Alan Turing Institute governance ‘not fit for purpose’

Independent review finds evidence of clear value but calls for governance and relationships to evolve, and for stronger funding settlement

April 24, 2024
Alan Turing plaque
Source: iStock/chrisdorney

The Alan Turing Institute is being hindered in its goal of being the UK’s national centre for data science and artificial intelligence because of its governance structure and other issues, according to a new report.

The review, which was conducted by a panel of independent experts to mark the first five years of its operations, found that there has been clear value in the institute’s activities and outputs.

However, the governance structure of the institute – which is backed by more than a dozen leading research universities and funded by the Engineering and Physical Sciences Research Council (EPSRC) – is now a “hindrance”, according to the panel.

“It is apparent that the current governance of the institute acts as one of the barriers to fulfilling the national institute role,” the report says.

“The panel believes that there is clear need for the governance and leadership structure of the institute to evolve.”

The panel says governance should reflect the transition from the founding university members, as primary funders and stakeholders, to a greater diversity in board membership representative of the wider ecosystem.

It is not the first time that the Alan Turing Institute has come under criticism, with a recent report by Sir Tony Blair and Lord Hague of Richmond recommending its functions be wound down after warning that it has not kept the UK at the cutting edge of international AI developments.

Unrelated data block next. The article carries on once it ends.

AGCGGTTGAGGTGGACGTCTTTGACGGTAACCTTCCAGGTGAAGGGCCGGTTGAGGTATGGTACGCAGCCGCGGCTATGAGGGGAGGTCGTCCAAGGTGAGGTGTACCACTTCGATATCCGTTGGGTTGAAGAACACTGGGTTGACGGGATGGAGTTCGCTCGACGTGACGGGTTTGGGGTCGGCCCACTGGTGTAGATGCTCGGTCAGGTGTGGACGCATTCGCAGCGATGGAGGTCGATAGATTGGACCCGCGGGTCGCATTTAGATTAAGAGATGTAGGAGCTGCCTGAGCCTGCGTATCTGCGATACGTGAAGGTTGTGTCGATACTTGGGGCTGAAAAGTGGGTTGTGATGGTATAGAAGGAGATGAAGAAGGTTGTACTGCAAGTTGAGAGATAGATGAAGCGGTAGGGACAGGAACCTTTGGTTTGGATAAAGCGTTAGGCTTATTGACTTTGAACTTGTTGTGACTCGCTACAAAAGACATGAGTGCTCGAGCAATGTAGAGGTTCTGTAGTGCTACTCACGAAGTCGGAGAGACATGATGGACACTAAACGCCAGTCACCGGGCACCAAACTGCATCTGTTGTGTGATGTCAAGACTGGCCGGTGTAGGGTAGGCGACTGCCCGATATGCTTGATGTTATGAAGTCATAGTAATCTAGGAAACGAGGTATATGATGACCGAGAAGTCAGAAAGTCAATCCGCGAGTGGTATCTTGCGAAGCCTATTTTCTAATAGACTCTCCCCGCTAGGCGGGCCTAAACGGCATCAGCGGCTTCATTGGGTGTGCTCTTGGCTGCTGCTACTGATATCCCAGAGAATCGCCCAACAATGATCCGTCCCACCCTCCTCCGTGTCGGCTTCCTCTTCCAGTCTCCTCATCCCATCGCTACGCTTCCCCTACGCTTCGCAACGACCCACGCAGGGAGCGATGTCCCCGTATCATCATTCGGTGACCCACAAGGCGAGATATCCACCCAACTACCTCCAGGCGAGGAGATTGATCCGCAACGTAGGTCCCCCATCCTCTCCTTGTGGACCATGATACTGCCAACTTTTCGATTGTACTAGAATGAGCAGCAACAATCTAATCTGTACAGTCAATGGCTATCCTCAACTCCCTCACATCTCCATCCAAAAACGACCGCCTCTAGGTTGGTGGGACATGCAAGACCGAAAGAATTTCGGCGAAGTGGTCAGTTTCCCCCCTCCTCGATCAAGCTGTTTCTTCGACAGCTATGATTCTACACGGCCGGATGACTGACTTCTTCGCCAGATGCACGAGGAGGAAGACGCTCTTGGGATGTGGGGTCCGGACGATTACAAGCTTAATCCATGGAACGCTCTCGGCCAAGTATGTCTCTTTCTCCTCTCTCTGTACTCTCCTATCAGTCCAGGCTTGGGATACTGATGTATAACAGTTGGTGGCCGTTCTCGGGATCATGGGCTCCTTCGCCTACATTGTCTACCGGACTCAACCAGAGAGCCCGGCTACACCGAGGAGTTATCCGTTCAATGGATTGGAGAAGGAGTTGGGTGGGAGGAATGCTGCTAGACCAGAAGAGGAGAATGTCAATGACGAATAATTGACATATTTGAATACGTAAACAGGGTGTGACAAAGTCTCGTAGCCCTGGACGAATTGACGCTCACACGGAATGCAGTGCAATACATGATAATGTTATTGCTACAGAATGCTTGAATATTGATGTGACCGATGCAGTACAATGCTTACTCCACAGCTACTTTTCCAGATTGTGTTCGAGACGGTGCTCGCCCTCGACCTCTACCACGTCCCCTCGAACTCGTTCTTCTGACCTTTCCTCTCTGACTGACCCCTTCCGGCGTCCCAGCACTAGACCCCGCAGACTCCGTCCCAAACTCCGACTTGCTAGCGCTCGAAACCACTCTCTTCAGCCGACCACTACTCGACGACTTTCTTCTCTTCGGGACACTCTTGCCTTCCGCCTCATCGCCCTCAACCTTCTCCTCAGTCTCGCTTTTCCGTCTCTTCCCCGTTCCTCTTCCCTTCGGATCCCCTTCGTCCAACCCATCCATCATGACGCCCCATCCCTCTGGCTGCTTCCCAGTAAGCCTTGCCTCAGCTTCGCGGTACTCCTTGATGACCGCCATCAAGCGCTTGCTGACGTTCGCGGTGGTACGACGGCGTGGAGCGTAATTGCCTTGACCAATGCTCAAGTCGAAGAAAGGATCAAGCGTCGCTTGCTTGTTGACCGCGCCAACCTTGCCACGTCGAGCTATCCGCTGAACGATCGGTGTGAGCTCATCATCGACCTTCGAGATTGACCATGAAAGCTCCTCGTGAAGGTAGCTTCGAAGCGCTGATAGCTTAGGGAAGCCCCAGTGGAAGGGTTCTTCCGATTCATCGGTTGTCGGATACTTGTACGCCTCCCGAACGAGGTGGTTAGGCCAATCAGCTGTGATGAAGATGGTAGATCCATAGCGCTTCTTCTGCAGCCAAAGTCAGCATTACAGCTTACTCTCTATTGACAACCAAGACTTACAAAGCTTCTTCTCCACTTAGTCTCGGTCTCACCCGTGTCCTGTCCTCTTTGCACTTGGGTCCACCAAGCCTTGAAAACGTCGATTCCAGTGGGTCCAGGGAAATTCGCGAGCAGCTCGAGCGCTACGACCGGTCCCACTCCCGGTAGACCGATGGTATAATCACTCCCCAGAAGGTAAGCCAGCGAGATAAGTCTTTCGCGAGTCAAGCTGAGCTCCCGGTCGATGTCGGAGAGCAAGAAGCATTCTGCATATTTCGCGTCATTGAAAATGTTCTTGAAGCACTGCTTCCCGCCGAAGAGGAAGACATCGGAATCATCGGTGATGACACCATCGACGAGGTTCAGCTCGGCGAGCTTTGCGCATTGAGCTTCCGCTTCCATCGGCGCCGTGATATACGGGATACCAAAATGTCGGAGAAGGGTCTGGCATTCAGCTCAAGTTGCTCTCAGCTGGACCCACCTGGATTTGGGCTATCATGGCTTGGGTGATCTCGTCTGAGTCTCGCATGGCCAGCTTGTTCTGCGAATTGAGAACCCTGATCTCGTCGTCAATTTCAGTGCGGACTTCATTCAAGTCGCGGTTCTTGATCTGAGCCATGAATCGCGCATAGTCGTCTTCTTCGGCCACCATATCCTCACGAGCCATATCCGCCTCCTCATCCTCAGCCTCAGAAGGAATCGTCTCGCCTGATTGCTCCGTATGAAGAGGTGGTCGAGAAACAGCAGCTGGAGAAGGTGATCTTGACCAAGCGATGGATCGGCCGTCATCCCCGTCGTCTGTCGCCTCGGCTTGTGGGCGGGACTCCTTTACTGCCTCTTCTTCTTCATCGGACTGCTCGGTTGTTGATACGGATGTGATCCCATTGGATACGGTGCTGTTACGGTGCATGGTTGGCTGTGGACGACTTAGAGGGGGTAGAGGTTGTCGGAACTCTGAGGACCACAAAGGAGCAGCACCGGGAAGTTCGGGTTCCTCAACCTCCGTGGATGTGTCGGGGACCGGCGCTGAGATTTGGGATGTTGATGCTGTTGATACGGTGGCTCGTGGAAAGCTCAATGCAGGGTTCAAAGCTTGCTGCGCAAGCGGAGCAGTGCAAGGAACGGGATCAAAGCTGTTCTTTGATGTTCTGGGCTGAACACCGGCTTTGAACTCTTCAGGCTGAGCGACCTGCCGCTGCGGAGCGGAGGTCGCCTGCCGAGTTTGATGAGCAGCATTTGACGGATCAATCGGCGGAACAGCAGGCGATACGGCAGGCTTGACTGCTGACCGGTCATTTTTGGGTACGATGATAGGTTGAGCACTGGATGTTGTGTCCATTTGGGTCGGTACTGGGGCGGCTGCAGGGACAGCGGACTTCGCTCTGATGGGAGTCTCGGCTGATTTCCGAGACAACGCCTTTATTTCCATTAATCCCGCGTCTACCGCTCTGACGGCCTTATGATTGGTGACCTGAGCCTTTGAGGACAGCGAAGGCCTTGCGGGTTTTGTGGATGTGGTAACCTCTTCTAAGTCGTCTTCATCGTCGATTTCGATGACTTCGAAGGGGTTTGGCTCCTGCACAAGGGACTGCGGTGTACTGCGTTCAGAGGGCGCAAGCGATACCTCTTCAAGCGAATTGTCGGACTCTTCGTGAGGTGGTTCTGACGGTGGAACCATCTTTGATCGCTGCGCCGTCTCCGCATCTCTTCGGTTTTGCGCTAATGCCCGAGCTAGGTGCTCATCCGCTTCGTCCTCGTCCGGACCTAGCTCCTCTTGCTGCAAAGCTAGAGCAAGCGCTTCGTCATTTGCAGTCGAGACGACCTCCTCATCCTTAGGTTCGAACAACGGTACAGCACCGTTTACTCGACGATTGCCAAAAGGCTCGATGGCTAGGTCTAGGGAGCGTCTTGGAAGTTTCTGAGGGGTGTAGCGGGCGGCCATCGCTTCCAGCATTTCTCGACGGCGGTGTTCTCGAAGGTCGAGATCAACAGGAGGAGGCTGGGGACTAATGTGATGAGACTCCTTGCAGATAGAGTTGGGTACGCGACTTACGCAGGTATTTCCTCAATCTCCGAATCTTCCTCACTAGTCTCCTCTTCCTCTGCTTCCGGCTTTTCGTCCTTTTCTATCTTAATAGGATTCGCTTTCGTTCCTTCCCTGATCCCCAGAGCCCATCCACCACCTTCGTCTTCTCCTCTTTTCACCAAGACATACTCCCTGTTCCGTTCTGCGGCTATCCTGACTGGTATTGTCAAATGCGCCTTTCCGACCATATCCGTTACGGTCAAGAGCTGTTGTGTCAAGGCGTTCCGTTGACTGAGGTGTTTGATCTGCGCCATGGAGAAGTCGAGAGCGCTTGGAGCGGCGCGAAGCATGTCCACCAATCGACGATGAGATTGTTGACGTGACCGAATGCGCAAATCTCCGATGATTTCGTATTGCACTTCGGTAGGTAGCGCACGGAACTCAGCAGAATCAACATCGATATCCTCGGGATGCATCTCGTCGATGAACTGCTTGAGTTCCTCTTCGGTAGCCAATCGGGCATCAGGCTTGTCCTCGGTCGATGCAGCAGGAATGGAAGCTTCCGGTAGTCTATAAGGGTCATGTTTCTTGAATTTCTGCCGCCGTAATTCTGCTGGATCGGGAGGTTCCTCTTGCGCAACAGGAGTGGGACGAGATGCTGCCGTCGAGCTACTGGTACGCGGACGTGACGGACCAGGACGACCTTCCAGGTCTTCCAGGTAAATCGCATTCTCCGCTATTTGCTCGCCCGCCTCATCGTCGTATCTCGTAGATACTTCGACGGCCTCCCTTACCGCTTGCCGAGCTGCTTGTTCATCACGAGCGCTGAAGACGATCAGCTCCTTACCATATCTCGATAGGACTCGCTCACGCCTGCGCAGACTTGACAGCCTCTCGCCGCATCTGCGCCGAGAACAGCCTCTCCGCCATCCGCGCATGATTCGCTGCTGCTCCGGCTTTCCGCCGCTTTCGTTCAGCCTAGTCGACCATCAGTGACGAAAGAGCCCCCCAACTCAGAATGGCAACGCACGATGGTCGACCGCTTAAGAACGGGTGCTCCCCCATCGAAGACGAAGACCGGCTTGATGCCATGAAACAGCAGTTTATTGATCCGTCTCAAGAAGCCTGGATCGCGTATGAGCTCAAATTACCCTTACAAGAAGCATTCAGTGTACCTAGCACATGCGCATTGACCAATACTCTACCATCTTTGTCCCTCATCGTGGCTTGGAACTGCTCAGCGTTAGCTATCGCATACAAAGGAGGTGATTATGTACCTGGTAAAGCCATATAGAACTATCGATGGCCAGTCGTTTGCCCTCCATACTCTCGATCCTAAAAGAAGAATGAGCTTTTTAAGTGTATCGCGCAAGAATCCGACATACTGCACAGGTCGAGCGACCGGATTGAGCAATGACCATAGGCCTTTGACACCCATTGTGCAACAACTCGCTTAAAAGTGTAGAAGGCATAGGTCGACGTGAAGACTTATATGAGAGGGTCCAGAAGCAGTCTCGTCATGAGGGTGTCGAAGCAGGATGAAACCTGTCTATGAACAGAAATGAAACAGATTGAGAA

While some of the research examined was found to be internationally leading, not all programmes were considered to be “additive”, and some were even judged to be duplicative of other institutions.

The experts also highlight issues in the Alan Turing Institute’s relationships with its wider ecosystem, including challenges engaging with the institute, operational barriers to entry, and seeing it as a “competitor rather than a collaborator”.

“There is a perception in some parts of the AI landscape, and particularly in parts of academia, that the institute is not representative of the whole community,” says the report.

It warns that if the institute is to act as the national institute for data science and AI, it needs to be provided with appropriate “core” funding through a multi-year arrangement.

The government recently announced a £100 million investment in the centre to address national and international challenges in areas such as health, environment and sustainability, and defence and security.

However, financial oversight is currently not sufficient to provide assurance as to how all public funding is spent within the institute, warns the report.

Jean Innes, chief executive of the Alan Turing Institute, said the organisation’s constitutional documents have been updated to reflect the requirements of the panel and the need for the governance structure to evolve.

And the panel’s recommendation for a further five years of funding provides a foundation for longer term planning to chart a path to delivering maximum impact, added Dr Innes.

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